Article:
Interview with Thomas Brussig

An East German Represents the West

Thomas Brussig, one of Germany's most successful young authors, has recently been writer-in-residence in Cairo. Brussig admits to seeing the city through the eyes of a Westerner and being burdened with prejudices. Interview by Julia Gerlach

Thomas Brussig (photo:
In a discussion in Cairo, with two local authorities on Islam on the subject of tolerance, German author Brussig was baffled at how the discussion was constantly referring back to the Koran, which to him seemed one-sided

​​How do you like Cairo?

Thomas Brussig: I have been here for 10 days and I have to say that the city grows on you. It just takes a bit of getting used to, mainly because it is so dirty. And the traffic is unbelievable. What you see on the streets is mostly scrap metal on wheels. Yet, all this is made up for by the warmth and sense of security you experience here. It is just incredible how secure you can feel in a city of this magnitude. Just today, for instance, I attended a soccer match at the jam-packed national stadium.

And how was it?

Brussig: A little bit like a trip back in time. German stadiums are so full of technology that you don't even feel the atmosphere of the game any more. The sound system here was so old that you could hardly understand the announcer. The spectators were the ones making all the racket – and in an orderly fashion. I also didn't expect to see that a quarter or more of the spectators were women.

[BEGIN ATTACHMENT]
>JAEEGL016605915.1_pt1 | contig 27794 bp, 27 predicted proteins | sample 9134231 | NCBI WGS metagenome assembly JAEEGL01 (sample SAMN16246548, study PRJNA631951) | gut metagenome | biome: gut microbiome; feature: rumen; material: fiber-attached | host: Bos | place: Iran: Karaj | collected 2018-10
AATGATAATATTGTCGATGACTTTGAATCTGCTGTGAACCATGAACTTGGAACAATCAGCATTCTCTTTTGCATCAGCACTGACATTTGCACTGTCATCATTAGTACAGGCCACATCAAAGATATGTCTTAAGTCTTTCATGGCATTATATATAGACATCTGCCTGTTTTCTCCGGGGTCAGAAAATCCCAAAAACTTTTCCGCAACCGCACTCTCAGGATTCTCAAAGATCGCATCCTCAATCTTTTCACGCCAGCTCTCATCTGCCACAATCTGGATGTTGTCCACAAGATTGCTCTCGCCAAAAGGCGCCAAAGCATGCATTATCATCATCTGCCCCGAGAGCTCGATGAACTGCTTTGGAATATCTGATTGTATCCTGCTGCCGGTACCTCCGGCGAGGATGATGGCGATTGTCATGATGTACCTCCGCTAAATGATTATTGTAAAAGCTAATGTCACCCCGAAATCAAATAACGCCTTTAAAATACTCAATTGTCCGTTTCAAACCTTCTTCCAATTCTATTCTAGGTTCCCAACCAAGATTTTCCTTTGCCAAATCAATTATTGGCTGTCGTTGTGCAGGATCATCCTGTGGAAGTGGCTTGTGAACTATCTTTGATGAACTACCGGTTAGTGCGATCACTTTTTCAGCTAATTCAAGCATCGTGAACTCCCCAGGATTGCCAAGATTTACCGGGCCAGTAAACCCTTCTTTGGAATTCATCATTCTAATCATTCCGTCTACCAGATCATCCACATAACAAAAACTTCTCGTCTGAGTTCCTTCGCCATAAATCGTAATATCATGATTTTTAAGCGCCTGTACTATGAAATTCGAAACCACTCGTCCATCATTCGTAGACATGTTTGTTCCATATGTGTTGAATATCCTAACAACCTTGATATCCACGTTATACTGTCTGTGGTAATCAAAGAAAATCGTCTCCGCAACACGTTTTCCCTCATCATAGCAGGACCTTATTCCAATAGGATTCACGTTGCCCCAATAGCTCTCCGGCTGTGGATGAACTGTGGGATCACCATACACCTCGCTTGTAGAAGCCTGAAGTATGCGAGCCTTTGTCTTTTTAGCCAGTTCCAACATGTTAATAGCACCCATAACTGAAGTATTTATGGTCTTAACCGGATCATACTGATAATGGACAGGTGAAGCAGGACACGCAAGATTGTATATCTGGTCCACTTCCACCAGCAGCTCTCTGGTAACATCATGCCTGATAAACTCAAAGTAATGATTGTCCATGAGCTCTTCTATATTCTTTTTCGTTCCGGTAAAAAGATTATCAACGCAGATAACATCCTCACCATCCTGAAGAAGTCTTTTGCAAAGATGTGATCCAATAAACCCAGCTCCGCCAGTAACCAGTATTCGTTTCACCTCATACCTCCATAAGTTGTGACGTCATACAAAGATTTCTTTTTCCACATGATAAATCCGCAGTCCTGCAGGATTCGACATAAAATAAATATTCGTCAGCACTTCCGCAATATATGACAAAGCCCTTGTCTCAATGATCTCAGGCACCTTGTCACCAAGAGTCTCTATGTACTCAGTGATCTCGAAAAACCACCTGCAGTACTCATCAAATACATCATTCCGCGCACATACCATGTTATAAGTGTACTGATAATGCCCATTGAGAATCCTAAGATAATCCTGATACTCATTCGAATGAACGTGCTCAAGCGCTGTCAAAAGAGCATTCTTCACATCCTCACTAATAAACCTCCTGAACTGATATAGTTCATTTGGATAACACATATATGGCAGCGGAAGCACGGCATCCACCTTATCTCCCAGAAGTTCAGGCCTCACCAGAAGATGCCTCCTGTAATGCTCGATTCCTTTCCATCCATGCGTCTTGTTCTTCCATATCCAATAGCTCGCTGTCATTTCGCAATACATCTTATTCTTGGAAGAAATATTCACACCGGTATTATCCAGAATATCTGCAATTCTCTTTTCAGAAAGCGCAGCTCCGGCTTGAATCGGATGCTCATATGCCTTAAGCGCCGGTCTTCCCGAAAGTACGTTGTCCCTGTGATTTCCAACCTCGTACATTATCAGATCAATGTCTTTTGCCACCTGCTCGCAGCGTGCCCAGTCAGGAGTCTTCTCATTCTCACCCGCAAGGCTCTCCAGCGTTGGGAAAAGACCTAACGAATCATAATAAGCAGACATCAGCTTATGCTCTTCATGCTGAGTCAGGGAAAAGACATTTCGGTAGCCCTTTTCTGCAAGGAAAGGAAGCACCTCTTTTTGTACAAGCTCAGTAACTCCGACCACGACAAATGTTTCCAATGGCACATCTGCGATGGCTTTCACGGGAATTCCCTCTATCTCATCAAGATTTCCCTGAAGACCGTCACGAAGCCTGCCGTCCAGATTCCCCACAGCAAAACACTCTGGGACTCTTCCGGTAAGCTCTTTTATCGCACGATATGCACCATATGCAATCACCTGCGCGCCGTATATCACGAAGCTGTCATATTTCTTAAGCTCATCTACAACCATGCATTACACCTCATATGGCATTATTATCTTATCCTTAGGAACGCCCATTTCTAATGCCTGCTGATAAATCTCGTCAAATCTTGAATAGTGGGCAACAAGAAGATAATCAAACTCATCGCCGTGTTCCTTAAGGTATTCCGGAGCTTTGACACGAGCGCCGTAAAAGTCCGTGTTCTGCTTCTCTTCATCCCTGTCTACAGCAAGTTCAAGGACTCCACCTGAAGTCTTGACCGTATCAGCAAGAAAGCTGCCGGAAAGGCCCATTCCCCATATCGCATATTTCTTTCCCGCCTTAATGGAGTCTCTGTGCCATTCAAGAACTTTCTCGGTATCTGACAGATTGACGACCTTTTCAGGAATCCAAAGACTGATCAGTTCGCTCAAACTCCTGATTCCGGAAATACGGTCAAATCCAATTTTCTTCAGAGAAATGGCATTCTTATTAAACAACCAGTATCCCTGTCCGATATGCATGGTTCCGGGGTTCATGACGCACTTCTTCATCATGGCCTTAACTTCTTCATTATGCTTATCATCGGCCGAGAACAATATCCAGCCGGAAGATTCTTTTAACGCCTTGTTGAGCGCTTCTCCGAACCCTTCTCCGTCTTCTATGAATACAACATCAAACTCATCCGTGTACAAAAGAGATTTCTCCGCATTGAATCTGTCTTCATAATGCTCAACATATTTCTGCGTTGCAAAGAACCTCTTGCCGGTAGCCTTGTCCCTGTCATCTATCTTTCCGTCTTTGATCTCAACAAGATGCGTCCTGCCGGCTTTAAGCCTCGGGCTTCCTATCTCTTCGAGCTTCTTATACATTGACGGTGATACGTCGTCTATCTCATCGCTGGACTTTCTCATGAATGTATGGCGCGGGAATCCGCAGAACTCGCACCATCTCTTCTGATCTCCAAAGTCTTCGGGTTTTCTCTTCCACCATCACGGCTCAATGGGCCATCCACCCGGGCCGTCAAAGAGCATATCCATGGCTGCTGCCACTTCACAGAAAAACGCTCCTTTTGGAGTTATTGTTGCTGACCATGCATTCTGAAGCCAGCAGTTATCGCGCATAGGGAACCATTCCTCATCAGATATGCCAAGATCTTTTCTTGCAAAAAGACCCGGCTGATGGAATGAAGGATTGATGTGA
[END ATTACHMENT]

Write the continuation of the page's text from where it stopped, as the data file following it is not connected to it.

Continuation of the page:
What other unexpected things have you discovered in Cairo?

Brussig: It's clear from the start that when a German author travels to an Arab country as part of the Midad project (an exchange program by Germany's Goethe Institute), he or she has come to observe and comment on the "clash of civilizations" and offer opinions on what is or is not appealing.

I really didn't know, for instance, that there is a large Christian minority in Egypt and that this co-existence functions quite well. It doesn't merely mean living side-by-side, but truly with one another. In this respect, things are much further along than in Germany. We tend to regard Islam as something foreign, exotic, and somehow suspicious. Co-existence in Egypt, on the other hand, is much more relaxed. This is something I didn't expect.

The first time I came to Cairo, I observed more evidence of extremism. I heard a sermon on the radio given in such a frenzied tone that Goebbels might have seemed like a teddy bear in comparison. I have been spared such experiences this time around. Yesterday, I took part in a discussion at the book fair about the first entries in my Internet diary. I had decided to go ahead and write, despite the risks. The discussion was amiable as it remained objective and never became impassioned.

It focused on the following remark: "There appears to be a consensus here that everything of significance is to be found in the Koran, and that which isn't mentioned in the Koran isn't important."

Brussig: This thought occurred to me after attending a panel discussion with Jutta Limbach, the president of the Goethe Institute, and two local authorities on Islam on the subject of tolerance. I was simply astonished at how the discussion was so one-sided, constantly referring back to the Koran. This was something I hadn't expected.

Have you personally experienced clashes with Egyptians?